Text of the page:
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Blue Valentine – I’m ashamed of myself for not having seen this movie before I put together my top 10 list last year, because it definitely would have cracked the top five. Ryan Gosling and Michelle Williams play a couple whose unhappy marriage is collapsing. The narrative flips back and forth between the past and present, as you see warning signs of future misery develop through their courtship. Devastating performances by the leads, as well as the twists in the story, continue to haunt me weeks after I’ve seen the film. The director and editor provide a commentary track, and there are also deleted scenes and a making-of featurette round out the extras.

The Illusionist – I never went for the work of famed French filmmaker Jacques Tati, but his script was well-made into a stunning, whimsical animated film that managed to bump off Tangled to nab a best animated film Oscar nomination. The film is technically in French, but there’s hardly any dialogue in the movie, which consists of grunts and gibberish to tell the tale of an elderly magician and an orphan girl he takes under his wing. A making-of doc and test animation sequences highlight the extras.

THE PHILMGUY REVIEWS: SOMETHING BORROWED STARRING KATE HUDSON & GINNIFER GOODWIN

Justin Bieber: Never Say Never – Due out Friday, the performance-heavy documentary about the teen sensation is every bit as substantial and deep as the artist’s edgy, meaningful lyrics. That is to say, there’s little consequential in this feel-good hagiography, which gawks at the boy wonder with the tearfully overjoyed eyes of a middle-school-aged fan. Those hoping for some insight as to how Bieber’s star rose so quickly or what sorts of obstacles he faces. The Blu-ray/DVD/digital copy combo includes live performances and painfully obviously staged “behind-the-scenes” looks at Bieber’s life.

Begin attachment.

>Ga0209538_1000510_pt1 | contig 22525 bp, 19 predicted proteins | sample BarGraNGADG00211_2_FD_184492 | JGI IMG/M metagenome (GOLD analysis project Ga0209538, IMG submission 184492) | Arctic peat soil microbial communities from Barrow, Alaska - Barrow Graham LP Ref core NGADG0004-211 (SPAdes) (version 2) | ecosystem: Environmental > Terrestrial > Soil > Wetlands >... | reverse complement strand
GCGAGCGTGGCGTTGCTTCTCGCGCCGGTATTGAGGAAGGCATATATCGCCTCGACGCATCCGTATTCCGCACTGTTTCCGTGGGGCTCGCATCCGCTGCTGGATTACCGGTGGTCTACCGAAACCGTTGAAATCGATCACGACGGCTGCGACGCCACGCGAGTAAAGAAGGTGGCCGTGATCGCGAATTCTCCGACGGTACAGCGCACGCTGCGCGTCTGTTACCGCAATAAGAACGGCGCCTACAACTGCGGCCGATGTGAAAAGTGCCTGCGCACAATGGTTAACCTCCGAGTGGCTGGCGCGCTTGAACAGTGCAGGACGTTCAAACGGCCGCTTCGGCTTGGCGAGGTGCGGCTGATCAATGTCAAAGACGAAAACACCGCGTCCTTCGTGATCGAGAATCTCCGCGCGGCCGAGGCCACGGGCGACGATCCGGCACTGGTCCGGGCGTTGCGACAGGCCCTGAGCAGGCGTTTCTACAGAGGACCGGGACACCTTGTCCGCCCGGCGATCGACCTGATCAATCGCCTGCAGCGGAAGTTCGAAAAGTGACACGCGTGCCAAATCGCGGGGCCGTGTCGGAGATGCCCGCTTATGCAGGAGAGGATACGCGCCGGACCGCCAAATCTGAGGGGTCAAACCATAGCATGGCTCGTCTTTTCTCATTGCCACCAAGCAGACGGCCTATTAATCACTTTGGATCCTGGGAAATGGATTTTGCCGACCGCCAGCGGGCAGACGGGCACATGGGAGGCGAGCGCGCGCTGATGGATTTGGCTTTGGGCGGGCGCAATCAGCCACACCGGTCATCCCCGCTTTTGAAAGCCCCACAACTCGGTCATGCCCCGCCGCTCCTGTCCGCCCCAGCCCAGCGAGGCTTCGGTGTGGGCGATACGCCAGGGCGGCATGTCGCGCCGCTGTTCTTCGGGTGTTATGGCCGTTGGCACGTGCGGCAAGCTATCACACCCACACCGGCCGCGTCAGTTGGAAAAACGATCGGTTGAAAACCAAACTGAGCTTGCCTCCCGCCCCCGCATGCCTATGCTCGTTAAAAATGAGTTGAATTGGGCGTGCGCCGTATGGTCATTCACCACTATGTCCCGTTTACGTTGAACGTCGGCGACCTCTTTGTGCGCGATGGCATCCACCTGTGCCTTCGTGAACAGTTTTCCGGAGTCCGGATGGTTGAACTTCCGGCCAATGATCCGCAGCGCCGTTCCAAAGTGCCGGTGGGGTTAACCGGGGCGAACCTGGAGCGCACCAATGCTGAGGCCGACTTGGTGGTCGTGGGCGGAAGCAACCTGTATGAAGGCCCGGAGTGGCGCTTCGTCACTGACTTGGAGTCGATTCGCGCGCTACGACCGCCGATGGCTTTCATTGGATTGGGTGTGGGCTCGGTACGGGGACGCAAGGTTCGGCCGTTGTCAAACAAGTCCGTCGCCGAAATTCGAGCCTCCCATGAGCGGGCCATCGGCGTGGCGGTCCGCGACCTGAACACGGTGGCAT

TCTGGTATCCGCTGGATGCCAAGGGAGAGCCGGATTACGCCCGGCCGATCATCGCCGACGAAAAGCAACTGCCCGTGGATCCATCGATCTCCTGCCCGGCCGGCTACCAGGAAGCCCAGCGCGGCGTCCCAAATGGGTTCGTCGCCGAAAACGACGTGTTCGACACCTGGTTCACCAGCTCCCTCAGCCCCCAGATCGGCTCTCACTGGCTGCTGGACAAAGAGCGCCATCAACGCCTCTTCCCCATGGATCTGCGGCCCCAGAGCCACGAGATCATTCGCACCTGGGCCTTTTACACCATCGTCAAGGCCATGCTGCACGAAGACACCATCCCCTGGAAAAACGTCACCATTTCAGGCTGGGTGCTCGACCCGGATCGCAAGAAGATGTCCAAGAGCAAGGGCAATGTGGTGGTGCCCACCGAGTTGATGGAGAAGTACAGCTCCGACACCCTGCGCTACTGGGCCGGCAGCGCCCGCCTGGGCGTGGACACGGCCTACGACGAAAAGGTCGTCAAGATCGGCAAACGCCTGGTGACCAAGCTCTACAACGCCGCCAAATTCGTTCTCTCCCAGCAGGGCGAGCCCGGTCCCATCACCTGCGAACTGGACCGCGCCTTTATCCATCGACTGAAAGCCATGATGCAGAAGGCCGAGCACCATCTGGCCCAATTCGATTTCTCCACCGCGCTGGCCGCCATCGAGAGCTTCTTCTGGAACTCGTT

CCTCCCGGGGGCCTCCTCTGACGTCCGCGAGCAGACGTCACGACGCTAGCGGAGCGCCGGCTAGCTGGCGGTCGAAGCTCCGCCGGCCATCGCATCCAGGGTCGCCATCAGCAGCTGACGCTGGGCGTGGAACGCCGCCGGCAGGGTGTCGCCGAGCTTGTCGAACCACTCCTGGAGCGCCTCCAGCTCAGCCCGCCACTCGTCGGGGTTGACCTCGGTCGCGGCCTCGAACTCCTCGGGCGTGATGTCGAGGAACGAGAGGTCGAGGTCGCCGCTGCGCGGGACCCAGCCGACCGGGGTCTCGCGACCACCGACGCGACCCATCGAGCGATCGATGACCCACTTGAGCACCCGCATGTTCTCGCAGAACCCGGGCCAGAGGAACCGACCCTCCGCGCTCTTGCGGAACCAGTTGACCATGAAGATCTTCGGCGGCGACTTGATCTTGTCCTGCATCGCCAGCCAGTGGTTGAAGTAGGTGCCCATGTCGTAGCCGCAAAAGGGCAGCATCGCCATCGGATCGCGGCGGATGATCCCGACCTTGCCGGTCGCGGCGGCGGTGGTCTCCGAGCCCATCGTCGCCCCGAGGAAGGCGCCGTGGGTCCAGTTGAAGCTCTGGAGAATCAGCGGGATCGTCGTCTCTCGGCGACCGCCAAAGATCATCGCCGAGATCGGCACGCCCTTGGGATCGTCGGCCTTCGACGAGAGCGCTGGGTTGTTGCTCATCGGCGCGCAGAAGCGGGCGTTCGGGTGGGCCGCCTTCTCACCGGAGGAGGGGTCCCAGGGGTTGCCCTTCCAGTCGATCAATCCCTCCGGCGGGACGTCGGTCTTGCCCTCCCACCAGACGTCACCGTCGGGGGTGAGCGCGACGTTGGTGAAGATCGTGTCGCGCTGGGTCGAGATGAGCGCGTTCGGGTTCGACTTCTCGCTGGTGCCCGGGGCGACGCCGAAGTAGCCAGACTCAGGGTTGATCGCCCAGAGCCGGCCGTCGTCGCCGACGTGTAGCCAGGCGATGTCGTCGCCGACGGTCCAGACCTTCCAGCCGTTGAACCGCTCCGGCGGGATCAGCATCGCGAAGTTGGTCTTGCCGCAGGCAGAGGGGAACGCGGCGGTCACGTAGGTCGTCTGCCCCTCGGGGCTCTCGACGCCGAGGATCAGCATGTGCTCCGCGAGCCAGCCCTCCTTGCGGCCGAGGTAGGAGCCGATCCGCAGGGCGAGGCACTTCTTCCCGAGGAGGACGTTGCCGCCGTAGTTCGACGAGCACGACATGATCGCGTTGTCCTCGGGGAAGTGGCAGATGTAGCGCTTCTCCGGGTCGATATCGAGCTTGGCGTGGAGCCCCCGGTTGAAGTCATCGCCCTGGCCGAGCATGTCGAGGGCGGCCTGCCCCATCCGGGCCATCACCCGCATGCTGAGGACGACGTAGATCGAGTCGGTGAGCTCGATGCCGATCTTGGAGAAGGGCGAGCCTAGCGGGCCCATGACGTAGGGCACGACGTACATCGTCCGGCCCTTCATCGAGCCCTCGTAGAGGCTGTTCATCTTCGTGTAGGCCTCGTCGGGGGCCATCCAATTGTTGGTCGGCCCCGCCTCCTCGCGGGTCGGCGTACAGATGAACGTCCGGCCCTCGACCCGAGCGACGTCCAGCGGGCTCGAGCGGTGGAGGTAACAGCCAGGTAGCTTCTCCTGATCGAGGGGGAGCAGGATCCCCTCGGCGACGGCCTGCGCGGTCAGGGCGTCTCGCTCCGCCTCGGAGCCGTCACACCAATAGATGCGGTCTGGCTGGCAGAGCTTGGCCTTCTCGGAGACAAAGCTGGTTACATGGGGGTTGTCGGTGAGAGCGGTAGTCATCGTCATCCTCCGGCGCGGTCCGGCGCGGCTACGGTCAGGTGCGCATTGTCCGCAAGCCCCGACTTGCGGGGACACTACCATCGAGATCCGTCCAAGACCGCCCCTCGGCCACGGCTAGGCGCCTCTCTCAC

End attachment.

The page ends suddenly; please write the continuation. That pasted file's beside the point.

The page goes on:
THE PHILMGUY’S DVD REVIEW: THE GREEN HORNET; THE DILEMMA

Something Wild Blu-ray Melanie Griffith and Jeff Bridges star in this ludicrous and fun travelogue about an uptight businessman who tosses his cares into the wind to run off with the free-spirited Griffith character, whose batting eyelashes transform him into a petty criminal who ditches his fears and routines to get more out of life. The typically awesome slate of Criterion extras aren’t present here, with only interviews with the director and writer.

THE PHILMGUY’S DVD REVIEW: SOUTH PARK; HUMAN PLANET

No Strings AttachedNatalie Portman, who seems to be starring in every other movie these days, stars along with Ashton Kutcher in this tone-deaf romantic comedy about a couple determined to remain platonic sex friends despite their growing romantic yearnings. The dialogue lacks zip and sounds every bit as workshopped as an episode of Friends, and the predictable plot won’t turn any heads. The Blu-ray includes a digital copy and a smattering of barely noticeable extras.

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